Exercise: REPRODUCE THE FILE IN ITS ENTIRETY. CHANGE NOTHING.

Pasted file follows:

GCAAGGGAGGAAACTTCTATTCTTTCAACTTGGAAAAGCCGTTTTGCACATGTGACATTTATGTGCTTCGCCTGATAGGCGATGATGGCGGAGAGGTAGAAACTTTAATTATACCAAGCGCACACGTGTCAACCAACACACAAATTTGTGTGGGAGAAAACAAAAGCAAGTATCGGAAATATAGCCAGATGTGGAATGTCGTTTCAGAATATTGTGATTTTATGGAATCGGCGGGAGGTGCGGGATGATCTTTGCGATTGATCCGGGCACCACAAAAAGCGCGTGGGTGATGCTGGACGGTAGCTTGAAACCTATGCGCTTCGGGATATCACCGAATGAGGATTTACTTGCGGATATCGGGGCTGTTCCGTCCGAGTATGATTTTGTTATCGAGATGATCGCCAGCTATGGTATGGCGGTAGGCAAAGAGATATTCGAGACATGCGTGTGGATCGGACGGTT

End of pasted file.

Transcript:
GCAAGGGAGGAAACTTCTATTCTTTCAACTTGGAAAAGCCGTTTTGCACATGTGACATTTATGTGCTTCGCCTGATAGGCGATGATGGCGGAGAGGTAGAAACTTTAATTATACCAAGCGCACACGTGTCAACCAACACACAAATTTGTGTGGGAGAAAACAAAAGCAAGTATCGGAAATATAGCCAGATGTGGAATGTCGTTTCAGAATATTGTGATTTTATGGAATCGGCGGGAGGTGCGGGATGATCTTTGCGATTGATCCGGGCACCACAAAAAGCGCGTGGGTGATGCTGGACGGTAGCTTGAAACCTATGCGCTTCGGGATATCACCGAATGAGGATTTACTTGCGGATATCGGGGCTGTTCCGTCCGAGTATGATTTTGTTATCGAGATGATCGCCAGCTATGGTATGGCGGTAGGCAAAGAGATATTCGAGACATGCGTGTGGATCGGACGGTT